Singapore has seen the cost of obtaining a certificate for owning a large family car soar to a new record high of S$146,002 ($106,619; £87,684). This certificate, known as the Certificate of Entitlement (COE), is a prerequisite for purchasing a vehicle in the city-state. The COEs are sold through auctions held every two weeks, and the government tightly controls the number of certificates available. Singapore‘s unique system, coupled with taxes and import duties, has made it the world’s most expensive country to buy a car.
The COE system
Singapore introduced the 10-year COE system in 1990 as a measure to combat congestion on its roads. Under this system, prospective car owners must secure a COE before they can buy a vehicle. The system divides COEs into various categories for different types of vehicles, including smaller cars, motorcycles, and commercial vehicles.
COE prices have been breaking records for several consecutive months, driven by a post-pandemic recovery that has increased demand. Additionally, the government plans to reduce rebates for COEs next year, adding to the price surge. The lowest-priced COE for a car now stands at S$104,000, nearly tripling since 2020 when the pandemic resulted in reduced demand for new cars. The “Open” category, which allows flexibility in the type of cars it can be used for, also reached a record high of S$152,000.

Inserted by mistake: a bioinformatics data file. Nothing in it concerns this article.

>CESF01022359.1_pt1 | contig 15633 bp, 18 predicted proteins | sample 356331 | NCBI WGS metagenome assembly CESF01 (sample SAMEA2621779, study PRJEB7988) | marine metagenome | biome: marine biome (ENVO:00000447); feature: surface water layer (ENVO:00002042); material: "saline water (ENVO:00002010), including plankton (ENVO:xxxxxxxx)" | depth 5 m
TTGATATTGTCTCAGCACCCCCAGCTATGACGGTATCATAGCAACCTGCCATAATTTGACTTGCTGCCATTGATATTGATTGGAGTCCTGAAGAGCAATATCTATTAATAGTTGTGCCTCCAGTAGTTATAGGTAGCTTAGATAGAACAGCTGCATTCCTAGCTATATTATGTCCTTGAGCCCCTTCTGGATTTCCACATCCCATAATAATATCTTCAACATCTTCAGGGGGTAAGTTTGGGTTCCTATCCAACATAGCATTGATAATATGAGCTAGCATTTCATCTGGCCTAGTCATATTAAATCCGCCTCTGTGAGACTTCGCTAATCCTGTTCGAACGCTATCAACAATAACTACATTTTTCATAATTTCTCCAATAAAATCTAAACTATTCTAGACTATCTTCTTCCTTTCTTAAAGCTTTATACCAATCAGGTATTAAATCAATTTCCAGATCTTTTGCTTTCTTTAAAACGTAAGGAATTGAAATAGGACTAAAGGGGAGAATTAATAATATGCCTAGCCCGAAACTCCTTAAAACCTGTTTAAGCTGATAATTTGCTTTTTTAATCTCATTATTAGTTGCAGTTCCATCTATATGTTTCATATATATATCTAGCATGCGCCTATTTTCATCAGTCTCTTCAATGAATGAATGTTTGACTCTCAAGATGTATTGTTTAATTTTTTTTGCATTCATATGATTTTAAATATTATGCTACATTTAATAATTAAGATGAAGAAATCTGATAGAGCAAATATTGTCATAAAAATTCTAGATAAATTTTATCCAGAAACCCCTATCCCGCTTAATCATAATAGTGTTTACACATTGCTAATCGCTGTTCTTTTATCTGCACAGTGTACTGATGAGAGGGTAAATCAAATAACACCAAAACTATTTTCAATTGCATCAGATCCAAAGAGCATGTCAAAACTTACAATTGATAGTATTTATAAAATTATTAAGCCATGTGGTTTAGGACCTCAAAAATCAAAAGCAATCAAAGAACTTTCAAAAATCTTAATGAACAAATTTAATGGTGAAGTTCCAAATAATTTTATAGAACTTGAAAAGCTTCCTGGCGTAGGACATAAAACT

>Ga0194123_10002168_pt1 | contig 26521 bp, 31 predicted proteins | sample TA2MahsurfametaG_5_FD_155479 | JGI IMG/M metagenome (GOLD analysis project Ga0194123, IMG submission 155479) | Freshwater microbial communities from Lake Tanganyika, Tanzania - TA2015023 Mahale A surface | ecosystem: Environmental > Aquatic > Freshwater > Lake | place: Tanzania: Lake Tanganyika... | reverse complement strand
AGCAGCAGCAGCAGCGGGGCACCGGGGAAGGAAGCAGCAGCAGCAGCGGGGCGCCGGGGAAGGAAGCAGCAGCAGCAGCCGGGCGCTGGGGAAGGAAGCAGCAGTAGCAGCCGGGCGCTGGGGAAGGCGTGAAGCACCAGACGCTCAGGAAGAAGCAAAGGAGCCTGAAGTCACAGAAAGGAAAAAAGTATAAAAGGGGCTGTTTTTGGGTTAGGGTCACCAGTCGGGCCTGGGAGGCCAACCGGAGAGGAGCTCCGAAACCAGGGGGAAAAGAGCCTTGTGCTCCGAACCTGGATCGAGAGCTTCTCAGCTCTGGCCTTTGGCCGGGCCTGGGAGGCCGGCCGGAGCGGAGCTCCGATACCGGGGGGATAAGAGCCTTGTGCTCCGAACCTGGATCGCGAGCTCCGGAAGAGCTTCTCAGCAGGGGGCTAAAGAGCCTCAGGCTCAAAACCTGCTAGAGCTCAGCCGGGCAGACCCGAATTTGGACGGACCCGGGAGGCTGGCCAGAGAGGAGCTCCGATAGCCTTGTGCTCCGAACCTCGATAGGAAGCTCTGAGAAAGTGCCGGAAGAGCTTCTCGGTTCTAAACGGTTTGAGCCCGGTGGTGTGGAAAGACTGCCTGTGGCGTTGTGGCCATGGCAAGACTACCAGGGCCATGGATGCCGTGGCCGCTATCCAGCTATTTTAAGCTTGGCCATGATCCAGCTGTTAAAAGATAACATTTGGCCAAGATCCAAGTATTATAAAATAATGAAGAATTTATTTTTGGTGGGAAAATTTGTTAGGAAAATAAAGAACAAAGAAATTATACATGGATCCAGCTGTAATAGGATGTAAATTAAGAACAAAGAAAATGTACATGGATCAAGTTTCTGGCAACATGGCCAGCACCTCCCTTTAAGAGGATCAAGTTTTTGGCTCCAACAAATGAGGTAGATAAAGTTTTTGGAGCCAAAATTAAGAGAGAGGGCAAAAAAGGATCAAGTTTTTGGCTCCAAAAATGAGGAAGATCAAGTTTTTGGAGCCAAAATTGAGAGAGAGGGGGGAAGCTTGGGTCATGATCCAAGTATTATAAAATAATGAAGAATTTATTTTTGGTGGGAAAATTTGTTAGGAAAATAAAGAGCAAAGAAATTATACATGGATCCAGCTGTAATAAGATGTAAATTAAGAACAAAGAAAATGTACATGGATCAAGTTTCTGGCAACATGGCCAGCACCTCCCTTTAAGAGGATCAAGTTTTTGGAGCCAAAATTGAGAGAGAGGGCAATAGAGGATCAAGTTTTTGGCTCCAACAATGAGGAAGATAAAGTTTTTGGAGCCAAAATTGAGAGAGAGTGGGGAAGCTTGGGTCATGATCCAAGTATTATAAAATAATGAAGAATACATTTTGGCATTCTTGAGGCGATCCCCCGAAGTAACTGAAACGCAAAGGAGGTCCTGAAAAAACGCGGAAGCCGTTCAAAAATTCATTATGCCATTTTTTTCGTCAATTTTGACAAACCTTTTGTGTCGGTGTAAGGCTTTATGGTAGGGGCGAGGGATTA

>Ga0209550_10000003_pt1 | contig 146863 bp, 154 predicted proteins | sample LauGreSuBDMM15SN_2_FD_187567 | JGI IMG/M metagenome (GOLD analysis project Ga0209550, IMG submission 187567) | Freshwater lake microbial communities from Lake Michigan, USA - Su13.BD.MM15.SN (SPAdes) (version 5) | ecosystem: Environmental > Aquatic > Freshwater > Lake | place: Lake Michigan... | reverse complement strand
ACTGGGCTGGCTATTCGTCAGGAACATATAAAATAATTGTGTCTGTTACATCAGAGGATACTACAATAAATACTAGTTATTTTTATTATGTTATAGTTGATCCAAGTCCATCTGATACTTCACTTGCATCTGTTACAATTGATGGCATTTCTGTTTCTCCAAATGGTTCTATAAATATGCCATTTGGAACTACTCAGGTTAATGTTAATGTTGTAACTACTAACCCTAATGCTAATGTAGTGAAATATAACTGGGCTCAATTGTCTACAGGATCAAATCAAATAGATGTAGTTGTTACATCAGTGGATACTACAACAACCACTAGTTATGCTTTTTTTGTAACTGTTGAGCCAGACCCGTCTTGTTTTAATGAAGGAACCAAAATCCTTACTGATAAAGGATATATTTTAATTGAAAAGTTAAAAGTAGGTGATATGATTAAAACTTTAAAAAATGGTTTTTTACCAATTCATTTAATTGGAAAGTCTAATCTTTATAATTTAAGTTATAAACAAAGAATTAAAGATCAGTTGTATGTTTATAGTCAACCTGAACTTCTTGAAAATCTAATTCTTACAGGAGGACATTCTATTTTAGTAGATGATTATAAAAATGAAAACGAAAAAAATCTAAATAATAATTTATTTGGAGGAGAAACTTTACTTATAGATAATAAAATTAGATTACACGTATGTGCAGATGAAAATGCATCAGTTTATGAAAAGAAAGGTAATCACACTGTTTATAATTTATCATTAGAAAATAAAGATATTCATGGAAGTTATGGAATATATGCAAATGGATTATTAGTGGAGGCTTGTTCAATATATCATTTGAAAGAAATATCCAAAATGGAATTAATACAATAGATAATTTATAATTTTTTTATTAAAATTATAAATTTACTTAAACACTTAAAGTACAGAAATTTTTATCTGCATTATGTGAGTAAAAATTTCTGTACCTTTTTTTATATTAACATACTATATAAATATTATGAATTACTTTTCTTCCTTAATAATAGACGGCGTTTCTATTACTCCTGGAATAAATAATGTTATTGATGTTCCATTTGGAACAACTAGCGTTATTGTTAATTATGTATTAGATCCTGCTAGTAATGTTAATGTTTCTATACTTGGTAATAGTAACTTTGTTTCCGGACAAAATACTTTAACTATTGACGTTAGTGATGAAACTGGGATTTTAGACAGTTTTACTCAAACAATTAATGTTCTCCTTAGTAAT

To illustrate the high cost, a standard Toyota Camry Hybrid in Singapore costs approximately S$250,000, which includes the cost of a COE and taxes. This price tag is nearly six times higher than what the same car would cost in the United States. For the average Singaporean with an annual salary of about S$70,000, the COE system presents a significant barrier to car ownership.
Emphasis on public transport
The Singaporean government actively encourages residents to use the country’s highly regarded public transportation system, consistently ranked as one of the world’s best. In the previous year, the government allocated over S$60 billion to expand and modernize the country’s rail network over the next decade. With its population of around 5.5 million, Singapore had just under 1 million private cars on its roads at the end of the previous year. The availability of new COEs depends on the number of older cars that are taken off the road.
Singapore’s COE system has made the cost of owning a family car reach unprecedented levels, making it a challenging endeavor for ordinary citizens. The government’s emphasis on public transportation and investments in improving the infrastructure reflect its commitment to address congestion and promote alternative mobility solutions.